Goodbye Helter Skelter

by George Stimson

In August of 1969 the spectacular Tate-LaBianca murders rocked Los Angeles, the country, and the world. But even more shocking than those murders was the story behind them: the story of a homicidal maniac named Charles Manson, how he turned the sons and daughters of middle-class America into a Family of murderous slaves, and an insane plan to achieve world domination by sparking a race war called Helter Skelter.

But what if it was just a story?

Here is the first realistic and reasonable examination of the Tate-LaBianca murders and the true reasons behind them. Based on years of research and exclusive information from Charles Manson and many of his former and present friends, Goodbye Helter Skelter presents the conclusions of a long-time Manson associate — conclusions that will likely change what you think about Charles Manson, his so-called Family, and some of the most infamous murders in the history of American crime.

Goodbye Helter Skelter includes material taken from hundreds of hours of tape-recorded conversations with Charles Manson. Never before has Manson’s point of view been presented in such a complete and coherent format.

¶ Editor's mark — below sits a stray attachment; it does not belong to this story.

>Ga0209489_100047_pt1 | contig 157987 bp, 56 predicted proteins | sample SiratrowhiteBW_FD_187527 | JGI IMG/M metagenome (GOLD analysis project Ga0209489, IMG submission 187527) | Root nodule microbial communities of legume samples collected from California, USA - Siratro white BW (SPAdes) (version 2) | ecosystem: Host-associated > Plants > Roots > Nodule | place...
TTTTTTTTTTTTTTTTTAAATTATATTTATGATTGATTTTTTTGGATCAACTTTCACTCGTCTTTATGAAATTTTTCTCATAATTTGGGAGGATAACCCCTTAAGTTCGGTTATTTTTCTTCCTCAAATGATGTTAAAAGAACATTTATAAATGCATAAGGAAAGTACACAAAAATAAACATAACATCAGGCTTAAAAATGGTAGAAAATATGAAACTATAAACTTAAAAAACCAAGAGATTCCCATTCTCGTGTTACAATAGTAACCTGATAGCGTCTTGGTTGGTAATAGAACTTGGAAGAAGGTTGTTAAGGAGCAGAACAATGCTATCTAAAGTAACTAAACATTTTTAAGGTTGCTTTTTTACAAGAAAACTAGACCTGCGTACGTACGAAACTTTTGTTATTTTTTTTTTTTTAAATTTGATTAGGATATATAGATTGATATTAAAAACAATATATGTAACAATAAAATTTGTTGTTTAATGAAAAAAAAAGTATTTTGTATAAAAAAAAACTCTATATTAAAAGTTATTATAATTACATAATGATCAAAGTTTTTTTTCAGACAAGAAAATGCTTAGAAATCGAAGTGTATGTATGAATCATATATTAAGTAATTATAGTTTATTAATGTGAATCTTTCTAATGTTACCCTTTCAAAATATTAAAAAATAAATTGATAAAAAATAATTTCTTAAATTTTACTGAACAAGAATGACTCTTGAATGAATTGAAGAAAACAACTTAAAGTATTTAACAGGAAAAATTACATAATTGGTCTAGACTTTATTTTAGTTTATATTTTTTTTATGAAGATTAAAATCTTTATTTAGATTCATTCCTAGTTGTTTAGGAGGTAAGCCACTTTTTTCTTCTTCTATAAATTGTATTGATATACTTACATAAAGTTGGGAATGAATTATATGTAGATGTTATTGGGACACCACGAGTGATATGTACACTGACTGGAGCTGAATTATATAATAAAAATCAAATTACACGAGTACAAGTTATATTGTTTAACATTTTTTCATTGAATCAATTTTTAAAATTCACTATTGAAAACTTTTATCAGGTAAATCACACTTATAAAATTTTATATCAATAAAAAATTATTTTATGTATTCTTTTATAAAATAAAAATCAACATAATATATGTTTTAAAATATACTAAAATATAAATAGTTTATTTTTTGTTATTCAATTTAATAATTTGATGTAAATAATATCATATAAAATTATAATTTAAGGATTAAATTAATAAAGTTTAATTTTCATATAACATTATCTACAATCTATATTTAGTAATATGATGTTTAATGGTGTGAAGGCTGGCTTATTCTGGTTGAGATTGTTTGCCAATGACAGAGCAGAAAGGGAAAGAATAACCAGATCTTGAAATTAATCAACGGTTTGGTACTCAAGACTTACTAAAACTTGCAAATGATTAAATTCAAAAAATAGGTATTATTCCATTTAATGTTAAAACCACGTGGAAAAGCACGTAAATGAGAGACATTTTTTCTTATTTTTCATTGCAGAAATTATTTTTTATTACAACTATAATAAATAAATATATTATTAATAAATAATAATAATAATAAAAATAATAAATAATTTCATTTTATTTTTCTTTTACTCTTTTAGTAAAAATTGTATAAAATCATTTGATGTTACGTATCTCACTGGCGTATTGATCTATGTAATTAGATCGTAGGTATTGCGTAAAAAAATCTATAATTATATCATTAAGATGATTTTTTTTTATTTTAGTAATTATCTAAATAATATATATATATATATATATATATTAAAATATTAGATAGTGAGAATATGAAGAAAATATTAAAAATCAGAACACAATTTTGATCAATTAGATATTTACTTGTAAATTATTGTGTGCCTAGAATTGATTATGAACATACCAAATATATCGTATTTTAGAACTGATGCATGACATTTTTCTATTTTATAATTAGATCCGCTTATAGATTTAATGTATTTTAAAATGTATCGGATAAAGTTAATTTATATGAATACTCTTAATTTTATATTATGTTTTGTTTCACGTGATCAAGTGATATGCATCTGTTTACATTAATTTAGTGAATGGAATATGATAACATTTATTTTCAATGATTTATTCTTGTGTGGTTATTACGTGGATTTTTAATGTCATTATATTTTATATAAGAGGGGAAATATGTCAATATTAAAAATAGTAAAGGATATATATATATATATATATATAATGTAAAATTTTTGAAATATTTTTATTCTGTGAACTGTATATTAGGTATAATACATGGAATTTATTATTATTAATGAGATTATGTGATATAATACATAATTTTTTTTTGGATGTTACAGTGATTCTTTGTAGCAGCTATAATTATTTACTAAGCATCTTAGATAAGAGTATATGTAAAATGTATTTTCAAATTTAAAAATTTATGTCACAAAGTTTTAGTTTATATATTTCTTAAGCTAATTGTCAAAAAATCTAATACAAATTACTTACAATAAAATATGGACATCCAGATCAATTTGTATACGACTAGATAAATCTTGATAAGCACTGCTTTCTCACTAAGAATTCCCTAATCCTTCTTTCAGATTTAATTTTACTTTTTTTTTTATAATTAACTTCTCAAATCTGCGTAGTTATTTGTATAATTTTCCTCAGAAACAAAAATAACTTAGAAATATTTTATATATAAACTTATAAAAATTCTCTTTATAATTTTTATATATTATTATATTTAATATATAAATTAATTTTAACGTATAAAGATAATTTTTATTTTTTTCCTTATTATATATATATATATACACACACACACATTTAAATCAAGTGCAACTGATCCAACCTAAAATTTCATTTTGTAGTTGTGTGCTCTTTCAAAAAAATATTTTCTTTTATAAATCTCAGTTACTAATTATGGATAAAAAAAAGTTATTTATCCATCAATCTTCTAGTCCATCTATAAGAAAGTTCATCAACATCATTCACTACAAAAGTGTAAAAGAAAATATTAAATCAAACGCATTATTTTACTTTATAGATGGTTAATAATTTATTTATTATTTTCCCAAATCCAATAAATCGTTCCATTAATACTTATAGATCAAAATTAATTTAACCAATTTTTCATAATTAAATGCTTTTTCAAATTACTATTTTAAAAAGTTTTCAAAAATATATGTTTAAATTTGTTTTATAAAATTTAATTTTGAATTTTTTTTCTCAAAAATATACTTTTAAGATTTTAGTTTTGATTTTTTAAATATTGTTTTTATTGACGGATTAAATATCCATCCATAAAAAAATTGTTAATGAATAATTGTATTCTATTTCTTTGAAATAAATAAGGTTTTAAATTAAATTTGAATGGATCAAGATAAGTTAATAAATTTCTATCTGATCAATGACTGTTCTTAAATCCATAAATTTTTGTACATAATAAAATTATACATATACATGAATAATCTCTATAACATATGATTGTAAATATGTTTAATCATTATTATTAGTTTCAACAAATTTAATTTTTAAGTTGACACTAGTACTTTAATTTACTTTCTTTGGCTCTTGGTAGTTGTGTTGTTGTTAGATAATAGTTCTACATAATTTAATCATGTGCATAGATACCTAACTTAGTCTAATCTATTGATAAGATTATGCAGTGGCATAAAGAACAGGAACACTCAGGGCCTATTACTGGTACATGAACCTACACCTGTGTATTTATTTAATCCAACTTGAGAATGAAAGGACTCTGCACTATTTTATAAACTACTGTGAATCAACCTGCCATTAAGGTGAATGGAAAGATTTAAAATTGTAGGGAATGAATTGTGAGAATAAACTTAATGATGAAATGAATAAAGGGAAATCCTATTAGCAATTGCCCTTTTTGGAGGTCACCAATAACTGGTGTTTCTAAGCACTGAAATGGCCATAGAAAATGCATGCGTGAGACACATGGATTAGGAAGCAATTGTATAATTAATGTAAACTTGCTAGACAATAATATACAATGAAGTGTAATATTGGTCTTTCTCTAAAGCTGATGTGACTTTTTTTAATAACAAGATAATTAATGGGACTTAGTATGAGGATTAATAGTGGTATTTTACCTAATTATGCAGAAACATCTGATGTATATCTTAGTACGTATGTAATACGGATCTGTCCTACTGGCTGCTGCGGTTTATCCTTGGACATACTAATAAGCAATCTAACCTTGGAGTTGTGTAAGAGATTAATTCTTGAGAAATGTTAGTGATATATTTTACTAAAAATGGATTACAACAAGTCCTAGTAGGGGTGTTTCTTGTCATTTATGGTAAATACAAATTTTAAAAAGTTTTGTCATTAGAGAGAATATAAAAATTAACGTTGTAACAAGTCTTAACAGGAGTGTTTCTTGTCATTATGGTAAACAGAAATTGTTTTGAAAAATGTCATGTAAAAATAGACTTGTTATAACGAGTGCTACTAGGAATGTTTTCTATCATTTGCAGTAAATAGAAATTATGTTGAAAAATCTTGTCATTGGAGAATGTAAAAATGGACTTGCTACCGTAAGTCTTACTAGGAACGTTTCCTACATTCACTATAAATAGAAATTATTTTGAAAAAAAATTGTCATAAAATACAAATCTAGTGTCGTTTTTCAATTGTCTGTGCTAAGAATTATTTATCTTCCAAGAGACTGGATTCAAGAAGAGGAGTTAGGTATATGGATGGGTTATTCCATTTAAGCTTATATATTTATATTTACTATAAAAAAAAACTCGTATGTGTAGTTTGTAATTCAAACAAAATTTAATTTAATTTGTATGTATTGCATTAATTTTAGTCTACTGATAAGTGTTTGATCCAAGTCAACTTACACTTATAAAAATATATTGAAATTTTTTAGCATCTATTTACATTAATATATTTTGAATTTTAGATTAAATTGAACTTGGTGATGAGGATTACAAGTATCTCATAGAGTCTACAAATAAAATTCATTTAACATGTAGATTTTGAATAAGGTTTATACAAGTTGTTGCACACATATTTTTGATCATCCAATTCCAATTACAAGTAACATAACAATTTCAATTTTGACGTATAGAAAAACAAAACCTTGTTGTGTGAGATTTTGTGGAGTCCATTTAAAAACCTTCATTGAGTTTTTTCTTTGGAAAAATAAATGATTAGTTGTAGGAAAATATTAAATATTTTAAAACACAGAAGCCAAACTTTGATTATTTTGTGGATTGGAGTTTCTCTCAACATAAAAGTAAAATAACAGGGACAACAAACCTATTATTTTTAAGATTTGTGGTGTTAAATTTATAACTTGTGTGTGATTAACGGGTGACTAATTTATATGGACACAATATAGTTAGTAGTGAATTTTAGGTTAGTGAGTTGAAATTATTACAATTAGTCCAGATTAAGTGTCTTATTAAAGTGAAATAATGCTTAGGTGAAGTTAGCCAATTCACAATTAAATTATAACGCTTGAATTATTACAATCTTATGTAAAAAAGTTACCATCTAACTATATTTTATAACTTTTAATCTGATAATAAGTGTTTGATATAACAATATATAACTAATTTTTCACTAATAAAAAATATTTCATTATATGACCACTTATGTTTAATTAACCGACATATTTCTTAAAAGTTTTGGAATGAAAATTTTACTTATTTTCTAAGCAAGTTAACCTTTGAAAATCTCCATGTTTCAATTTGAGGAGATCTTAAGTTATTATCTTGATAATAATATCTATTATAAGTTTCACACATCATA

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Reader Comments:

“I first questioned the “official” version of the Tate-LaBianca murders when I heard Manson’s amazing music. The official story said that Manson was a mediocre musician/songwriter. I thought if they lied about his music, why not about other things? Stimson asks only that the reader start with an open mind, and I was able to do that because of the music and a few other things I’d read. Using logical arguments based on objective evidence, Stimson shows that it’s quite possible Manson was wrongfully convicted of murder. Although the main focus of the book is Charles Manson, the author includes a summary of US culture in the 1960’s. Without looking at the culture as a whole, one cannot hope to understand Charles Manson and his friends. I’m grateful to Stimson for writing and publishing this book and recommend it to anyone interested in the 1960’s.”

Barbara Lamar

“I’ve read most of the well known books on Manson and the Family. This one deserves its place as probably the most sober-minded examination of entire episode. Stimson, although clearly sympathetic to Manson and even a little biased due to their friendship, is an excellent writer who deconstructs the events and tells the story from each player’s perspective using quotes from parole hearings, the trial, and their own autobiographical accounts. He does a surprisingly good job at putting forward the “brother” motive and finally putting to rest the “helter skelter” motive the prosecution used to convict Manson, et al. Highly recommended for fans of true crime and, especially, Mansonology. This book is for the Manson case what Philip Sugden’s Complete Jack the Ripper was for the that case. Or, at least as close as we will probably ever get to shedding the hoodoo boogeyman image of Manson in favor of evidence.”

Robin Bailey

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